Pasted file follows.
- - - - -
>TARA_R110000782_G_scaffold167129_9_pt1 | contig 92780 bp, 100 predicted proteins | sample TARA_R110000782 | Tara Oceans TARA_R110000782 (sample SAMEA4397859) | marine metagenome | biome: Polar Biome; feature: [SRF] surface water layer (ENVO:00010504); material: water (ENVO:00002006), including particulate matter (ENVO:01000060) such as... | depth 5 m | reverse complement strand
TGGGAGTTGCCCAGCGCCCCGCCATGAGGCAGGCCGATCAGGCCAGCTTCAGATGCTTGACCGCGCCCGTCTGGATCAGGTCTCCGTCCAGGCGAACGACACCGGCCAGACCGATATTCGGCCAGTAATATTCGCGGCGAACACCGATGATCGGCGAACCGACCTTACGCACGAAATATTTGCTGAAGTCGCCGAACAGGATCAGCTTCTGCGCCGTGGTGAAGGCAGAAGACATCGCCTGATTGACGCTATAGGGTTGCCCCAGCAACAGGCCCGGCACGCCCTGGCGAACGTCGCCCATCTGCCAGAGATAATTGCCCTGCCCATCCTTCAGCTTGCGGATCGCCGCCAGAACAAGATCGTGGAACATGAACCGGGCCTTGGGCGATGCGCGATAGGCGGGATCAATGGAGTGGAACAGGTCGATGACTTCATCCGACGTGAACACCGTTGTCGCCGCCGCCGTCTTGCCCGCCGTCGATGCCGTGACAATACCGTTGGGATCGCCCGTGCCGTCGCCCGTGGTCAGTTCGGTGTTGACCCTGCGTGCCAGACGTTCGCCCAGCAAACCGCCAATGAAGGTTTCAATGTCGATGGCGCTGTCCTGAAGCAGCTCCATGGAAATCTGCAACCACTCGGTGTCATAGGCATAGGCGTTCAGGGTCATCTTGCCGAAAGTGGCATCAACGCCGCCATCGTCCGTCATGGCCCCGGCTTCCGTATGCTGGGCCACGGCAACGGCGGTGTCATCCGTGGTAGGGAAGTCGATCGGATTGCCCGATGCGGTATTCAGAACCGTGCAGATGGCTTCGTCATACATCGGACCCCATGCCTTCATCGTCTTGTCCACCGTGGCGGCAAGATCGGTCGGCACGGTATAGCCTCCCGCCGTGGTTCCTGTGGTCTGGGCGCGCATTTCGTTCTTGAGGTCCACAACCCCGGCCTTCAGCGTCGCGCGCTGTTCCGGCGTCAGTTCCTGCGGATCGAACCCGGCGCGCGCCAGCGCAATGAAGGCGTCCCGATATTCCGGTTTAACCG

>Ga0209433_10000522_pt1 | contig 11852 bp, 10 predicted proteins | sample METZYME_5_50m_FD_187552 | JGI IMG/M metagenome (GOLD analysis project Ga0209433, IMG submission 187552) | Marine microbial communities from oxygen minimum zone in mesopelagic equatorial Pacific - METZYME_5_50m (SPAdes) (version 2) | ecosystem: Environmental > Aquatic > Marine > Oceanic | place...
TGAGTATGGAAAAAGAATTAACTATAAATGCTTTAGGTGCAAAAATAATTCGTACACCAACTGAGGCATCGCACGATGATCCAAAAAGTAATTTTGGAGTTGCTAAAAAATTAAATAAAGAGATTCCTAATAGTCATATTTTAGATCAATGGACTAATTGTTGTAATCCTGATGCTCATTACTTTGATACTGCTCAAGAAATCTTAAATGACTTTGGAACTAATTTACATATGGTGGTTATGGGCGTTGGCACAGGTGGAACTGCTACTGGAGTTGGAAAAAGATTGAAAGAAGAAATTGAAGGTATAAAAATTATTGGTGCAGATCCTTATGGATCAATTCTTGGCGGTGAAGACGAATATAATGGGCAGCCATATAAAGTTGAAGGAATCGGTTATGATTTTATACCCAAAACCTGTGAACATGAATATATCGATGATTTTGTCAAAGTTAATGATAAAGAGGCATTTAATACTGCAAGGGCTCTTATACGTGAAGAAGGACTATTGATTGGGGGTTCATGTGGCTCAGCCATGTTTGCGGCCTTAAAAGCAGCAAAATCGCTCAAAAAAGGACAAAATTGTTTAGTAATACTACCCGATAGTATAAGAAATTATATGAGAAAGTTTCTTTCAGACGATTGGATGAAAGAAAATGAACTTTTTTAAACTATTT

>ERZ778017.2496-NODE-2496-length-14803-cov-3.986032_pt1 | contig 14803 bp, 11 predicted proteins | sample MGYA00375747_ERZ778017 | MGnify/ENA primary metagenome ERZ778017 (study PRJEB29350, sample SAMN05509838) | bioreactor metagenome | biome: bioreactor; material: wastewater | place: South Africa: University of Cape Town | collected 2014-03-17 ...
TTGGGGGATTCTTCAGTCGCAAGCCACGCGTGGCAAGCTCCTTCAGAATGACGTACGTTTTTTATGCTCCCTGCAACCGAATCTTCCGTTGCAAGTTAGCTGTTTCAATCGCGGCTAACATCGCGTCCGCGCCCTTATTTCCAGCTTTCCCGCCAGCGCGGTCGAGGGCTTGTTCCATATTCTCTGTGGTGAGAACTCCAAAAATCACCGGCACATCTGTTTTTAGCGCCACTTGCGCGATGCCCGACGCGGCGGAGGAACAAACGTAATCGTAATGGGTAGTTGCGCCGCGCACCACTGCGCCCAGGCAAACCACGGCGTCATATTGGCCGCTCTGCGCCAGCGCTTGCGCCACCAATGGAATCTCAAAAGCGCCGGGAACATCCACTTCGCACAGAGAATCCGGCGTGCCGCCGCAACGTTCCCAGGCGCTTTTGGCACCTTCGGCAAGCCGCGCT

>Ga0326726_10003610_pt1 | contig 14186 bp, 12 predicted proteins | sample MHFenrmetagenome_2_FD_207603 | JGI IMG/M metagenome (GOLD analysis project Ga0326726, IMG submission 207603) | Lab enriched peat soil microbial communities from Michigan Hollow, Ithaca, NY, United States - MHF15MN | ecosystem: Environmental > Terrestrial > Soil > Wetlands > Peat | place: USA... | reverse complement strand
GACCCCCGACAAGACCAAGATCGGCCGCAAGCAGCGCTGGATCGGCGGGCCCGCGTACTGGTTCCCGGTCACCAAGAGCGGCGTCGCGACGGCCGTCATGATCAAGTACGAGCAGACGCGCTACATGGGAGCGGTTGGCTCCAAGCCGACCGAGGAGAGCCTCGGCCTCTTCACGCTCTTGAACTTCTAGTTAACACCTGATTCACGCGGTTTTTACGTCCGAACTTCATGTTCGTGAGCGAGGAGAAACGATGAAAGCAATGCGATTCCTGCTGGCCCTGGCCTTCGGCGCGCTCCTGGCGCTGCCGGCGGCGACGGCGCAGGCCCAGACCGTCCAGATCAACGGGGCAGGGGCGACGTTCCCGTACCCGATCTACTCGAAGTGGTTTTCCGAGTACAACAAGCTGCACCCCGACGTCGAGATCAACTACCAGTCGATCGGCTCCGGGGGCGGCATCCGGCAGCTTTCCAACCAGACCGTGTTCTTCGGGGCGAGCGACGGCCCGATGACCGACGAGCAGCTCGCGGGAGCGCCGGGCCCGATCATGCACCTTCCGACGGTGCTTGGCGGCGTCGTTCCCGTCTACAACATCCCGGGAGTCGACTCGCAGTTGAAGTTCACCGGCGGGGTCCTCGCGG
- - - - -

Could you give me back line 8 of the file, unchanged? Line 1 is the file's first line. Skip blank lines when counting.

GACCCCCGACAAGACCAAGATCGGCCGCAAGCAGCGCTGGATCGGCGGGCCCGCGTACTGGTTCCCGGTCACCAAGAGCGGCGTCGCGACGGCCGTCATGATCAAGTACGAGCAGACGCGCTACATGGGAGCGGTTGGCTCCAAGCCGACCGAGGAGAGCCTCGGCCTCTTCACGCTCTTGAACTTCTAGTTAACACCTGATTCACGCGGTTTTTACGTCCGAACTTCATGTTCGTGAGCGAGGAGAAACGATGAAAGCAATGCGATTCCTGCTGGCCCTGGCCTTCGGCGCGCTCCTGGCGCTGCCGGCGGCGACGGCGCAGGCCCAGACCGTCCAGATCAACGGGGCAGGGGCGACGTTCCCGTACCCGATCTACTCGAAGTGGTTTTCCGAGTACAACAAGCTGCACCCCGACGTCGAGATCAACTACCAGTCGATCGGCTCCGGGGGCGGCATCCGGCAGCTTTCCAACCAGACCGTGTTCTTCGGGGCGAGCGACGGCCCGATGACCGACGAGCAGCTCGCGGGAGCGCCGGGCCCGATCATGCACCTTCCGACGGTGCTTGGCGGCGTCGTTCCCGTCTACAACATCCCGGGAGTCGACTCGCAGTTGAAGTTCACCGGCGGGGTCCTCGCGG